In a month when Americans in most states were being asked to stay home because of the coronavirus pandemic, U.S. consumers became more fearful about losing their jobs and more pessimistic about their ability to access credit or pay their bills, according to a survey released on Monday by the New York Federal Reserve.
Consumers’ perceived chances of losing their jobs rose to the highest level seen since the survey launched in 2013. Their expectations of how much they would earn and spend dropped to a series low. Inflation expectations increased only slightly for the next year and three years, but there was more uncertainty about the forecasts.
As millions of Americans lost their jobs, they became more pessimistic about the hit their finances would take during the downturn - and worried about facing long spells of unemployment.
Workers said there was a 20.9 per cent chance, on average, that they could lose their job in the next 12 months, an increase of 2.4 percentage points from the month before. The perceived chances of finding a new job in the next three months, after becoming unemployed, dropped 6.1 percentage points to 47.0 per cent in April - the largest monthly decline since the launch of the survey.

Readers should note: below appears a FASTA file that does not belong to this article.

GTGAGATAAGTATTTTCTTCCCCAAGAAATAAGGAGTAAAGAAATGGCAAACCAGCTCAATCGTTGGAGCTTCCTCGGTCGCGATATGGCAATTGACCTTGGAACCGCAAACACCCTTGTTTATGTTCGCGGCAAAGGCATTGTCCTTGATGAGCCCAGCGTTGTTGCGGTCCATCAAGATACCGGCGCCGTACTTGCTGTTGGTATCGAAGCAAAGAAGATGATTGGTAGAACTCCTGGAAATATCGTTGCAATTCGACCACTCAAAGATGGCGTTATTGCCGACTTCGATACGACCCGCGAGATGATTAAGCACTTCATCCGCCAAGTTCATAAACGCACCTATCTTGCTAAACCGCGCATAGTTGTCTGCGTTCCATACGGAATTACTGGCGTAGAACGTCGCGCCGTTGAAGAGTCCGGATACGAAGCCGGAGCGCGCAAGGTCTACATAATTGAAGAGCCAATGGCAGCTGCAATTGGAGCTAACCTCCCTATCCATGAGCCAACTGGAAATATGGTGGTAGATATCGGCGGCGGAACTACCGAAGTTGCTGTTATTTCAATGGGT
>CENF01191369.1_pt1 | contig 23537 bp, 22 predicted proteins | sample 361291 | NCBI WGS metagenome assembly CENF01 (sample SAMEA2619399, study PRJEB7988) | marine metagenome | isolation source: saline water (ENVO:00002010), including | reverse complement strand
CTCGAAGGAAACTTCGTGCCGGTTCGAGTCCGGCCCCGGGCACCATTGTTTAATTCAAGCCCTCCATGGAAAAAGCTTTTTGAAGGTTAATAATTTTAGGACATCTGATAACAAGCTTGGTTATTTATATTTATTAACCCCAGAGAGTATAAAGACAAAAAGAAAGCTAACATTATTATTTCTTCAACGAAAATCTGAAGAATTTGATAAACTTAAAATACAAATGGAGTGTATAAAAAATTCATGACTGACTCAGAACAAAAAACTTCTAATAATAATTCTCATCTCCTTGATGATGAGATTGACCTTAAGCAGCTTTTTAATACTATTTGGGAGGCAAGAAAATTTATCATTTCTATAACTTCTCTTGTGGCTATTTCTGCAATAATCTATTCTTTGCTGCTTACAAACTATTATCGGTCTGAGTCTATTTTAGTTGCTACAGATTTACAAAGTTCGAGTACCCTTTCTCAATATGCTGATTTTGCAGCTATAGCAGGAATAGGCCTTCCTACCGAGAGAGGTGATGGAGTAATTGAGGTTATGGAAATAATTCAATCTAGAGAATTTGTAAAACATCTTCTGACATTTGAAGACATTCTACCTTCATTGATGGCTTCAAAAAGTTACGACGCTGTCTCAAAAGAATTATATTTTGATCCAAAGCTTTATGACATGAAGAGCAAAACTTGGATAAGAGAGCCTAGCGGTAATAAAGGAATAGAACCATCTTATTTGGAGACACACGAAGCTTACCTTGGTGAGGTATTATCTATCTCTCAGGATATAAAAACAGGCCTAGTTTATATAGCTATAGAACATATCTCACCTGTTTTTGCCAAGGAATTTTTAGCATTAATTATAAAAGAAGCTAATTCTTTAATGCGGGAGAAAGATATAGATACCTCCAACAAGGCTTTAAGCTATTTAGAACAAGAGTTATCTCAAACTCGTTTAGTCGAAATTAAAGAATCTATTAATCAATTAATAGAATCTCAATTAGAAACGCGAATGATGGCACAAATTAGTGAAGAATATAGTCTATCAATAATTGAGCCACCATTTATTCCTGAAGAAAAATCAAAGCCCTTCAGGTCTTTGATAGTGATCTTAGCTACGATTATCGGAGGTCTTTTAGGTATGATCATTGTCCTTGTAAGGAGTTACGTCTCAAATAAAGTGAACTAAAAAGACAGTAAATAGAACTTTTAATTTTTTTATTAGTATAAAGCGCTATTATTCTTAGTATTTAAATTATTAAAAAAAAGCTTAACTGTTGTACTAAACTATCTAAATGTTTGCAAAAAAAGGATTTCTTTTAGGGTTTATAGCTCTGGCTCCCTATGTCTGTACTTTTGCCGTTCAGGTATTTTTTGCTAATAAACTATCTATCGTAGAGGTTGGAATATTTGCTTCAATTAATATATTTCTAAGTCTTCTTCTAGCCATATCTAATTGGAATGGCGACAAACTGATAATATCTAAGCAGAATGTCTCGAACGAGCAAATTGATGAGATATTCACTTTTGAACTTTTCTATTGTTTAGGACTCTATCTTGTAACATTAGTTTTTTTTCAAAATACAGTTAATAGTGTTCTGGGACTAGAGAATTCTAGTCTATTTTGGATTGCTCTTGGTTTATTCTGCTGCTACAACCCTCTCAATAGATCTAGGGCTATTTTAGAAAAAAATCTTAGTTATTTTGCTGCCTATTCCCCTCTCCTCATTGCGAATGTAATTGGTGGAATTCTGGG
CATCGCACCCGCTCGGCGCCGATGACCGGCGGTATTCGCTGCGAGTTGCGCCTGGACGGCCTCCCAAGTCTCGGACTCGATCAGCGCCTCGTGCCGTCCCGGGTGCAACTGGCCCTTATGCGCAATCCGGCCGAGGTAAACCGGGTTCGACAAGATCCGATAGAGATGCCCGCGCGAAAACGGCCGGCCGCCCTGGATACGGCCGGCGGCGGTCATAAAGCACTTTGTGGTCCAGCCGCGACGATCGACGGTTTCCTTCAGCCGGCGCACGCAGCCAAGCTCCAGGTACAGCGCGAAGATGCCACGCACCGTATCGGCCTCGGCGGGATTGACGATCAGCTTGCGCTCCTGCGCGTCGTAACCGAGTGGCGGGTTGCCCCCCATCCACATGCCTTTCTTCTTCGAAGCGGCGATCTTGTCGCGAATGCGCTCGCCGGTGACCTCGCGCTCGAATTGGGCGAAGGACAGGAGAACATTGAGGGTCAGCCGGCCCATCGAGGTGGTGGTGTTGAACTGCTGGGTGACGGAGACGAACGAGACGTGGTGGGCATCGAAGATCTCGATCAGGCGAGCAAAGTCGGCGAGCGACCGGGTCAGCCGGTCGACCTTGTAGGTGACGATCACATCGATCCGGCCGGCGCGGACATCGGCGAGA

Nearly four in 10 respondents said they are worse off today financially than they were a year ago, up from 30 per cent in March and compared to 15 per cent a year ago.
The survey of consumer expectations is a monthly poll based on a rotating panel of 1,300 households.
Expectations for inflation over the next year and the next three years, usually one of the main focuses of the survey, increased slightly to 2.6 per cent.
Consumers also worried the downturn could affect the housing market. For the first time since the survey was launched in 2013, the median respondent did not expect home prices to increase over the next year. Some 44 per cent of respondents said they expect home prices to decline over the next 12 months.
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